ET verdict: Less roar, more grumble

As the 40-strong black crowd singing Dubul’ iBhunu (Shoot the Boer) rounded a corner three blocks away, the white family out for a late afternoon walk took turns glancing over their shoulders: first the father, then the mother, then the toddler. Without saying a word they picked up their pace, stroller wheels rattling over the rough ground that serves as pavement in much of the town, dragging along a protesting (black) lapdog.

At lunchtime on the same day, a black shop clerk was winning a staring contest with a white man dressed in khaki; the latter would speak only in Afrikaans, the former only in English. As he left the store, shoulders set in annoyance, she hurried to a window to see whether he was leaving or retrieving a weapon from his tattered bakkie.

“I speak good Afrikaans. I just do not feel like it today,” said the shop clerk, turning back from the window. “Tomorrow all this nonsense will be over and we can go back to being nice to each other, even if we do not like each other.”

This was humdrum Ventersdorp on Tuesday, away from the hubbub and posturing outside the court where Judge John Horn was in the process of declaring Eugene “ET” Terre’Blanche’s death just another farm murder. The mistrust ran deep – both ways – but probably no deeper than it did when ET was still alive.

On April 3 2010, the man who was once the face of the extreme right wing in South Africa was bludgeoned to death while lying in his bed. The two years since have seen fears of a race war in Ventersdorp, scuffles in the street between large groups, and it had been overrun by white supremacists for a day. Ultimately, though, nothing has changed.

Heartland of hatred
At one time Ventersdorp was considered the heartland of hatred, the home turf of Terre’Blanche’s Afrikaner Weerstandsbeweging (AWB) and its militant brand of racism. This week a small contingent of AWB supporters and related organisations, some of whom had travelled long distances to be there, in effect ceded the street to a singing and dancing group of local black residents. But even that demonstration, nominally in support of the man who murdered Terre’Blanche and his co-accused, lacked any real fire or consequence.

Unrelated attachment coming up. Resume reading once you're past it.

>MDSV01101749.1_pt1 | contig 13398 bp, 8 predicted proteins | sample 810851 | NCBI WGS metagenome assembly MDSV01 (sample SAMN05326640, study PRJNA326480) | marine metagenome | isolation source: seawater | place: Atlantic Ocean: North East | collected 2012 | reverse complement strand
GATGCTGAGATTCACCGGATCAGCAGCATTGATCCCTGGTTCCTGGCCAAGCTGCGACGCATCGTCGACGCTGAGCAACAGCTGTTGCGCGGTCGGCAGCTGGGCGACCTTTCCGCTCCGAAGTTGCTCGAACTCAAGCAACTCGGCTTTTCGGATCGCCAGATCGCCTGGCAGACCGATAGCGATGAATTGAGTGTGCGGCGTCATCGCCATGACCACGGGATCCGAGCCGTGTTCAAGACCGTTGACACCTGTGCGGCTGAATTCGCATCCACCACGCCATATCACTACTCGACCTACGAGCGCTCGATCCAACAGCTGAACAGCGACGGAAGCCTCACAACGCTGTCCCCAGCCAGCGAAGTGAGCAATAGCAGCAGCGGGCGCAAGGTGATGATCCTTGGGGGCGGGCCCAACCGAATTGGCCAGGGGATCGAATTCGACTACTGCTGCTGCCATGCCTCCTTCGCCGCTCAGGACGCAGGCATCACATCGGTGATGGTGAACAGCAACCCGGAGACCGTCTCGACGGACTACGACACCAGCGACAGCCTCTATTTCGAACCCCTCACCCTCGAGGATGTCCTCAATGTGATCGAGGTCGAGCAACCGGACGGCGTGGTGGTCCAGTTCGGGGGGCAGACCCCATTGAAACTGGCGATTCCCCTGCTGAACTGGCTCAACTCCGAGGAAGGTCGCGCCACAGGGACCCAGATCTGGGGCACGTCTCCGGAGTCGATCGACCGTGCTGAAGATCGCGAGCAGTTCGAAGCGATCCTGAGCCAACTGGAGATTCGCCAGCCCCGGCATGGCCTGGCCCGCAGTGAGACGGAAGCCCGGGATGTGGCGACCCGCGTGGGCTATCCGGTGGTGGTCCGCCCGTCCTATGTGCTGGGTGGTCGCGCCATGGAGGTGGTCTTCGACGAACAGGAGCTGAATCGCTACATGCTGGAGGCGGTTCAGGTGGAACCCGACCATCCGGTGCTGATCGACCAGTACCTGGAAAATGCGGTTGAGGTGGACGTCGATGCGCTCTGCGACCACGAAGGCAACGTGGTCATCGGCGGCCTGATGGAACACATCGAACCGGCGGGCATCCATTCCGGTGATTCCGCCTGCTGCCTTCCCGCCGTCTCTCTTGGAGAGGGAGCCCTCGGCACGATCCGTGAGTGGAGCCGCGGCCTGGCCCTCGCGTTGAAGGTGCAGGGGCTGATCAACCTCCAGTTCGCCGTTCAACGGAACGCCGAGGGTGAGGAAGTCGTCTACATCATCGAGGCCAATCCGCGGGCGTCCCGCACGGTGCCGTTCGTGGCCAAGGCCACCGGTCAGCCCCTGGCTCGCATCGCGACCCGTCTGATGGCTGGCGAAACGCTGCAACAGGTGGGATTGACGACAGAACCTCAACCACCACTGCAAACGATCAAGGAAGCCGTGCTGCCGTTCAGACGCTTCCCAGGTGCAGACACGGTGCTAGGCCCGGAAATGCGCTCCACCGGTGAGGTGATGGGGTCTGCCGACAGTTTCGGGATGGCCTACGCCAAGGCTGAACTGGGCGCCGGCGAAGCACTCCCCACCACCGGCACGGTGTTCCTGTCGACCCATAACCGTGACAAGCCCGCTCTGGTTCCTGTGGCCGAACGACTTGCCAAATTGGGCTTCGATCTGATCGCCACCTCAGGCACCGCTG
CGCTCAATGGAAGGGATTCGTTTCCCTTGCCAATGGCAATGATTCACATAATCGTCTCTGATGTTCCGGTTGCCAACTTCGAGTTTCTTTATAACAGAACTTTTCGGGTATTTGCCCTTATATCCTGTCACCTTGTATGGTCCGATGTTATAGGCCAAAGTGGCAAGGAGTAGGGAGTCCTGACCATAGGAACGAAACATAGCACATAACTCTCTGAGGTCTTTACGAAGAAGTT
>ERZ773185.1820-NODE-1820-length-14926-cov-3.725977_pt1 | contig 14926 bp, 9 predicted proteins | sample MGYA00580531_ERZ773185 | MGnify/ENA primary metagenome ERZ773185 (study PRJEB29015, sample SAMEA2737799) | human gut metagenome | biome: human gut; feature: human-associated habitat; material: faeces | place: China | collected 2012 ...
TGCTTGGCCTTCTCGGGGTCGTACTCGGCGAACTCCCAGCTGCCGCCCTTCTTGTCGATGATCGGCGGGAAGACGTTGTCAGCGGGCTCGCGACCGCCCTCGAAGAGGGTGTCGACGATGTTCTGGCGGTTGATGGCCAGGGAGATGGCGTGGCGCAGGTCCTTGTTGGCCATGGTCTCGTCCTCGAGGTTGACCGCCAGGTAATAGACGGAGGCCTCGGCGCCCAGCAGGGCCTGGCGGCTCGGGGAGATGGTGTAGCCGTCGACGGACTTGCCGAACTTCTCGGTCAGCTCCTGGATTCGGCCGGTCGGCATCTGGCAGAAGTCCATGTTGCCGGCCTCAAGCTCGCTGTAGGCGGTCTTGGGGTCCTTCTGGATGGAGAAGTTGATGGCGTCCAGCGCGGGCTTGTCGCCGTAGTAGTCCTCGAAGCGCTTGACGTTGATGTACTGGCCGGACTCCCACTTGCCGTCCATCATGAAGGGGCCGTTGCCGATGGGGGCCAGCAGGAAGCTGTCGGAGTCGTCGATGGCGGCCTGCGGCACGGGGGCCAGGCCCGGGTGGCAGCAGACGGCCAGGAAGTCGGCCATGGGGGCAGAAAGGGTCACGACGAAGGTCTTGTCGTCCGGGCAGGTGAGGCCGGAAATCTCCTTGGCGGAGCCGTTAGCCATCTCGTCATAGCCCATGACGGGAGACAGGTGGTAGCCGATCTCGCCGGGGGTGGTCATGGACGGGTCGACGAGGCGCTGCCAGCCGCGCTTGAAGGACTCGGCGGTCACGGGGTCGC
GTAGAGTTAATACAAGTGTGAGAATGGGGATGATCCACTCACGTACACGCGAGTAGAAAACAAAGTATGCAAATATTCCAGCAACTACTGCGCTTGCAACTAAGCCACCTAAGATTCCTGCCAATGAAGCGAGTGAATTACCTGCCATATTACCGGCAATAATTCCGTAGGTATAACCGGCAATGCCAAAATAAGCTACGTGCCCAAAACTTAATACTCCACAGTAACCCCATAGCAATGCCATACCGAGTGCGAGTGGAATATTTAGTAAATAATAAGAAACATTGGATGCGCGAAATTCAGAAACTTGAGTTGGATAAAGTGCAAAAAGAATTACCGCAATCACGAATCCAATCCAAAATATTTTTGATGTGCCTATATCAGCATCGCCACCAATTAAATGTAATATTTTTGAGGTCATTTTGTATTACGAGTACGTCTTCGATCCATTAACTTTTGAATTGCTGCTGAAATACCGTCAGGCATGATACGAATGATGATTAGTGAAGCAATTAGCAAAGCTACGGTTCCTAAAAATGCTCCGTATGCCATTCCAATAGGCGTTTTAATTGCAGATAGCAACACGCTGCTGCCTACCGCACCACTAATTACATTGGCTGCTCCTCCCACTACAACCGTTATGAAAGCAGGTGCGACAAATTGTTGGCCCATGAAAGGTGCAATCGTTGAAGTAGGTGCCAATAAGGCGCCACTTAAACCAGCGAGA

Having taunted the rightwingers and mildly denigrated the memory of Terre’Blanche, the black crowd drifted back to the township, losing energy with every step.
“Today they are brave because we are here to watch out for them,” said a burly white policeman, watching the performance. “Check, tomorrow they will not do anything.”

As presented both inside and outside court, Terre’Blanche’s once bellicose bigotry had mellowed into paternalism as he edged towards his 70s. His wife, Martie, told of a man who hired a farmworker simply because he needed work, then tried to manage his wages so he would not spend it all on booze. “Mrs Terre’Blanche stated – and this evidence was not controverted – that the deceased was kind to [his murderer, Chris Mahlangu], praised him as a good worker and they got on well with each other,” Horn said in his judgment.

More Santa than Satan
Other family members, and even AWB leaders with a reason to preserve a radical legacy for Terre’Blanche, also spoke of a man more Santa than Satan in the last years of his life.

Whether through cause or effect, the AWB followed much the same path as ET, sticking to a doctrine of white supremacy (or black inferiority) but applying it only through mild rhetoric. In the immediate aftermath of Terre’Blanche’s death it had a sudden resurgence of belligerence, vowing to wreak terrible vengeance on those responsible and all their kind, for good measure. This attitude lasted less than half a week before being replaced by promises to respect the rule of law to the letter.

The AWB once had dreams of retaking South Africa from its new black rulers by force. Today it dreams of an Afrikaner homeland while making do with training members to defend themselves against criminals.

And Ventersdorp, the town that once had a claim to fame, if only as a seat of prejudice, dreams of an end to suspicion – which may not be that far off.

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Phillip De Wet
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